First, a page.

Stories of affected children and families

Cody Sheppard

Cody SheppardCody Darren, our first child was born on the 28th April 2004. A day after Cody was born he was admitted to the intensive care unit for further assessment due to poor feeding, high muscle tone, and little responsiveness.

In May 2004 Cody had an MRI taken of his brain, and the medical staff at the hospital had advised us that he had Dandy Walker syndrome which meant that Cody would be affected physically. The results were going to be sent to The Sydney Children's Hospital for a second opionion.

During the next couple of days we believed that our dream of having a family was no longer a dream, and spent days questioning our faith and asking why us? We couldn’t understand because looking at Cody he was so beautiful and looked so normal.

“We couldn’t imagine how we were going to get through the rest of the day let alone the rest of our lives.”

We couldn’t imagine how we were going to get through the rest of the day let alone the rest of our lives. Our family and friends were very supportive; however, no one really knew what we were thinking or feeling inside, and how much we were hurting. We tried to be positive as we were advised that Dandy Walker syndrome would only affect Cody physically, and that his mental capability would be normal.

A week later the results from The Sydney Childrens hospital were received by The Canberra Hospital. We were advised that Cody had Cerebellar Hypoplasia not Dandy Walker Sydrome. We were advised at this time that Cody would be affected both physically and mentally. As we were just starting to pick ourselves up it felt like our hearts were ripped out again but this time it felt ten times worse. We were advised by family, friends and medical staff that the best thing we could do now was to take Cody home, and treat him as a normal baby.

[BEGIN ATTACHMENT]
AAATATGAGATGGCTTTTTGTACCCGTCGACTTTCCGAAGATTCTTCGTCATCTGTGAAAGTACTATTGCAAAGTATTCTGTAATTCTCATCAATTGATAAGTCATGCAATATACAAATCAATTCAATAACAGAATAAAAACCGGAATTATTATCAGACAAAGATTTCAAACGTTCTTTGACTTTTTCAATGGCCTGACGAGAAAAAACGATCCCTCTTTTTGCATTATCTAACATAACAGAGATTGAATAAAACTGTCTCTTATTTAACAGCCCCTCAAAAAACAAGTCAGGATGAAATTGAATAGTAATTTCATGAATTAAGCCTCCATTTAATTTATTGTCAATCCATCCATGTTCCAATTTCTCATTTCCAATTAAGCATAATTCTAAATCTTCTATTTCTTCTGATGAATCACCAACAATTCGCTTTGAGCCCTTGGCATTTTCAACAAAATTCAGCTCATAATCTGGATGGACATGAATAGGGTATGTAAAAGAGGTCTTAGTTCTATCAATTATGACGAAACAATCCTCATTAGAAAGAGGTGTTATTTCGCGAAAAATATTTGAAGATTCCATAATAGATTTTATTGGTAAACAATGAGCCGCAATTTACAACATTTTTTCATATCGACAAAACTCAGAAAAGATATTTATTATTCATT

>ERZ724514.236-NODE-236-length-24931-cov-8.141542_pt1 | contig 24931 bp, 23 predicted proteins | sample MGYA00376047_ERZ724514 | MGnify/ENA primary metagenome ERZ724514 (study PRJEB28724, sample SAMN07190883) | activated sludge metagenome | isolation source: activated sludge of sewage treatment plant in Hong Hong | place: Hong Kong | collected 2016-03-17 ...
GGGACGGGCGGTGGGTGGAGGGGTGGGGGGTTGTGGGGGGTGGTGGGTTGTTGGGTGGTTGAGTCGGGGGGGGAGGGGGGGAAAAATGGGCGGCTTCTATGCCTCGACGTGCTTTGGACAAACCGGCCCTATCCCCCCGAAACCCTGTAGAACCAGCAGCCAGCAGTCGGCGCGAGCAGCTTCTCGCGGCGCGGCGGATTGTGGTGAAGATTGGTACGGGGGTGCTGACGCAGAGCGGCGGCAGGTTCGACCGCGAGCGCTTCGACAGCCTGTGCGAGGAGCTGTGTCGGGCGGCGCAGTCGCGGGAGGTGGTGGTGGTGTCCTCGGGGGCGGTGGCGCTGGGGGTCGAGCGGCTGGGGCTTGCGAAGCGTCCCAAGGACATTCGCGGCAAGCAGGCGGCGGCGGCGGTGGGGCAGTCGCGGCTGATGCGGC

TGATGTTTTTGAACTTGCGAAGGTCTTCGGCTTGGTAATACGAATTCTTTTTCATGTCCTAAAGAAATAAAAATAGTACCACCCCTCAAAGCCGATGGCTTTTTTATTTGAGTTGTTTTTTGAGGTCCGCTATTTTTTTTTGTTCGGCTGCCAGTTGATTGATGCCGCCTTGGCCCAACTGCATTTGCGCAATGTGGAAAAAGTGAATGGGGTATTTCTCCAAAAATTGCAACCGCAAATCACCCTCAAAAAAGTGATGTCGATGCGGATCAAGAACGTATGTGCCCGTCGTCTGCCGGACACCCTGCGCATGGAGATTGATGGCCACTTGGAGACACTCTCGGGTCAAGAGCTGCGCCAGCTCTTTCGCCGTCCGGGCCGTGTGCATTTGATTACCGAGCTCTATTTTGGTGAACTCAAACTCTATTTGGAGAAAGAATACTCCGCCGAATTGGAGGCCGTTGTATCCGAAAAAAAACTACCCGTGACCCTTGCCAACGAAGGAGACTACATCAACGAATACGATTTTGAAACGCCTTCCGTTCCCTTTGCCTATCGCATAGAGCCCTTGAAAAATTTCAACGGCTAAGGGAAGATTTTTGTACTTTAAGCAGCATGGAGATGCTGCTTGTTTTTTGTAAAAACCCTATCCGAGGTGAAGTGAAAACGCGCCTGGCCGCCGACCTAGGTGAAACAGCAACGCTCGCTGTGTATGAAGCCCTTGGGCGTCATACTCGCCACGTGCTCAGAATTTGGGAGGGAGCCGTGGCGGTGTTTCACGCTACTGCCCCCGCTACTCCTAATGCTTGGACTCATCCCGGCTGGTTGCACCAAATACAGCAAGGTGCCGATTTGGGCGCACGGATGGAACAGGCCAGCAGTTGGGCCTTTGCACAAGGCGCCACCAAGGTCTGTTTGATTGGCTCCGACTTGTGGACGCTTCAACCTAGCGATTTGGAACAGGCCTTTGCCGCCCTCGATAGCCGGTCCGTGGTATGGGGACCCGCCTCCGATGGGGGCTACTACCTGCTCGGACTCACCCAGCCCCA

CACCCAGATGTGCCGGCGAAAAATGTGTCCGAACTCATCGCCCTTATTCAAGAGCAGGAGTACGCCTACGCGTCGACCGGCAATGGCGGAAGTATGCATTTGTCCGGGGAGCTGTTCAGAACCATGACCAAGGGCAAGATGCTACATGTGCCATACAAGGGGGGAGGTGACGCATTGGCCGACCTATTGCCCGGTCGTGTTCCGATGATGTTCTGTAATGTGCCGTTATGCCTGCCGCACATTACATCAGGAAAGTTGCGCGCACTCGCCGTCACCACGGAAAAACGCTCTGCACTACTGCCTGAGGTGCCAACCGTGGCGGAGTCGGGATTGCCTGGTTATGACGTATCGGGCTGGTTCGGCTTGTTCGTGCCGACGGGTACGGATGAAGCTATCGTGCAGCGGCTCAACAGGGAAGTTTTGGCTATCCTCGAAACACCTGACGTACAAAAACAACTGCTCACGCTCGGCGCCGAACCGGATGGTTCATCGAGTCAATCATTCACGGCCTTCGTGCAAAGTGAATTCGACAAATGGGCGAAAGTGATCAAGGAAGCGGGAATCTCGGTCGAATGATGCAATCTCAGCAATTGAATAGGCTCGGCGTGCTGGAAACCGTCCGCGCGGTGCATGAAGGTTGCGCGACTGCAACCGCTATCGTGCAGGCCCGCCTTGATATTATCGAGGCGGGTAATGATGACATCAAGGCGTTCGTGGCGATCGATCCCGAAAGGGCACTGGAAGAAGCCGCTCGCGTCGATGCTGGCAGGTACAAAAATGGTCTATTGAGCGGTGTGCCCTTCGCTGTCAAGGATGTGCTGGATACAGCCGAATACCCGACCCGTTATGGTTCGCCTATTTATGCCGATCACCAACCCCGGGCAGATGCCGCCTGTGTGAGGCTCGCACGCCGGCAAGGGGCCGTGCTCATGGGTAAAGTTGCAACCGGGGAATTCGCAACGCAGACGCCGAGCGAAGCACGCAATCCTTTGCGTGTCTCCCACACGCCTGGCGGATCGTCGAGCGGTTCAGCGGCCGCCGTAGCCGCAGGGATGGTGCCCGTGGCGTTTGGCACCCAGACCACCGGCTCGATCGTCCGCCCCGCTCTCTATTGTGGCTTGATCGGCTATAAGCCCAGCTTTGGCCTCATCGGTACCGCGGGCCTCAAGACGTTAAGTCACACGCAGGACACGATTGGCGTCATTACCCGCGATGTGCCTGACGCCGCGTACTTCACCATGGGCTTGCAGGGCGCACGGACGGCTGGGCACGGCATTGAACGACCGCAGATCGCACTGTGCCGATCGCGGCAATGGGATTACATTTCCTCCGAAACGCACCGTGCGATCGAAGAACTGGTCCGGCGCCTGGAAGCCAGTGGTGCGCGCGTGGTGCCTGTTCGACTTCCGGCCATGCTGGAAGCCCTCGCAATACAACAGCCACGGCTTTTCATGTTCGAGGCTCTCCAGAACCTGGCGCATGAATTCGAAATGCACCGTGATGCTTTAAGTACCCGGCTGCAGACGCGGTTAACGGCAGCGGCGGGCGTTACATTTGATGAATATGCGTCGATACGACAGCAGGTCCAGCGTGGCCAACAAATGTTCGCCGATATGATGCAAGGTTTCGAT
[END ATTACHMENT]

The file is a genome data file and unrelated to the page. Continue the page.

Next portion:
We took Cody home about two to three weeks after he was born. We were required to tube feed him for about two weeks before he learnt to suck from a bottle. This was such a big achievement for us and Cody. We started to treat Cody as a normal baby, and as hard as it was started the bonding process.

We perform daily physio and speech therapy on Cody, and attend weekly sessions with ACT Therapy. Both the speech and physio specialists at ACT Therapy are wonderful and so supportive, and we always walk out of ACT Therapy on a positive note.

Cody with his therapists from Therapy ACT

Cody with his therapists from Therapy ACT

Cody is now 8 months old, and to be honest, we still have our bad days and I’m sure we will have these for the rest of our lives. But we are now bonding with Cody, and he is a part of our family and we would never change that. The little things that Cody has already achieved have meant so much to us.

Cody has started to smile and the day that he looked at us and smiled brought tears to our eyes. Yes, Cody has a disability and yes he will do things differently to other normal children his age, but one thing for certain is that he is our special little boy and he is beautiful. We are scared about what the future holds for us as a family, and for Cody as an individual but Cody is here now, and is special to us in his own little way. All we can do is to take a day at a time, and continue to do daily physio, and speech therapy, and continue to give him lots of love and support.

Note – Cody passed away in September 2007. His brother Dylan was born in May 2010. The medical profession compared Dylan’s MRI scans of the brain against Cody’s. The medical profession advised that they wrongly diagnosed Cody at birth and that he didn’t have Cerebellar Hypoplasia. Both Cody and Dylan had/have Pontocerebellar Hypoplasia Type 2.

Darren and Sonia Sheppard
(Cody’s parents)

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